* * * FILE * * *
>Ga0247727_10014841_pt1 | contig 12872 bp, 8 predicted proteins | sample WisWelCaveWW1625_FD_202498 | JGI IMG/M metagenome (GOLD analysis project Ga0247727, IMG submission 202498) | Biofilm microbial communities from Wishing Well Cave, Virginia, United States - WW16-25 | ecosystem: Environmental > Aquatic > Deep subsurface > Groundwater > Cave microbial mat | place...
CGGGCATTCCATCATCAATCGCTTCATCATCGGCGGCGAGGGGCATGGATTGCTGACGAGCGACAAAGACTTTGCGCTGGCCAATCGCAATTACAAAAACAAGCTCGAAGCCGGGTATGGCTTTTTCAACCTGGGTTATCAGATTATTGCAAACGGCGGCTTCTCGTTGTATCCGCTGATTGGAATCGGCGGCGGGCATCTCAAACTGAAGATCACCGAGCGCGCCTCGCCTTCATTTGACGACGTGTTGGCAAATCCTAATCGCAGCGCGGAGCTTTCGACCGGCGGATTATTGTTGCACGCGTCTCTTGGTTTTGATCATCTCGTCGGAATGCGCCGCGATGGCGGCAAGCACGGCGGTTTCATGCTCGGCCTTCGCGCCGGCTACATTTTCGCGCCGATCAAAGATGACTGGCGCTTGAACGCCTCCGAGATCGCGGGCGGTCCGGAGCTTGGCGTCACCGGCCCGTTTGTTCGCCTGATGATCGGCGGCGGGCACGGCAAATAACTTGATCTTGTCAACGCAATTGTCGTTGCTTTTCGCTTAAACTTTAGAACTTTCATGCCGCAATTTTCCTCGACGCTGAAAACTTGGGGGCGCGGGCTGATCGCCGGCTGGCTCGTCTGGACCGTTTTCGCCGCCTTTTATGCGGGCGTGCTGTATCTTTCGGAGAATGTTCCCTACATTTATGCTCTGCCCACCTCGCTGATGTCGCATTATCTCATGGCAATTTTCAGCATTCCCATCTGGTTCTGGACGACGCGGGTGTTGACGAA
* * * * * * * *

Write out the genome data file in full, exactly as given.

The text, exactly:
>Ga0247727_10014841_pt1 | contig 12872 bp, 8 predicted proteins | sample WisWelCaveWW1625_FD_202498 | JGI IMG/M metagenome (GOLD analysis project Ga0247727, IMG submission 202498) | Biofilm microbial communities from Wishing Well Cave, Virginia, United States - WW16-25 | ecosystem: Environmental > Aquatic > Deep subsurface > Groundwater > Cave microbial mat | place...
CGGGCATTCCATCATCAATCGCTTCATCATCGGCGGCGAGGGGCATGGATTGCTGACGAGCGACAAAGACTTTGCGCTGGCCAATCGCAATTACAAAAACAAGCTCGAAGCCGGGTATGGCTTTTTCAACCTGGGTTATCAGATTATTGCAAACGGCGGCTTCTCGTTGTATCCGCTGATTGGAATCGGCGGCGGGCATCTCAAACTGAAGATCACCGAGCGCGCCTCGCCTTCATTTGACGACGTGTTGGCAAATCCTAATCGCAGCGCGGAGCTTTCGACCGGCGGATTATTGTTGCACGCGTCTCTTGGTTTTGATCATCTCGTCGGAATGCGCCGCGATGGCGGCAAGCACGGCGGTTTCATGCTCGGCCTTCGCGCCGGCTACATTTTCGCGCCGATCAAAGATGACTGGCGCTTGAACGCCTCCGAGATCGCGGGCGGTCCGGAGCTTGGCGTCACCGGCCCGTTTGTTCGCCTGATGATCGGCGGCGGGCACGGCAAATAACTTGATCTTGTCAACGCAATTGTCGTTGCTTTTCGCTTAAACTTTAGAACTTTCATGCCGCAATTTTCCTCGACGCTGAAAACTTGGGGGCGCGGGCTGATCGCCGGCTGGCTCGTCTGGACCGTTTTCGCCGCCTTTTATGCGGGCGTGCTGTATCTTTCGGAGAATGTTCCCTACATTTATGCTCTGCCCACCTCGCTGATGTCGCATTATCTCATGGCAATTTTCAGCATTCCCATCTGGTTCTGGACGACGCGGGTGTTGACGAA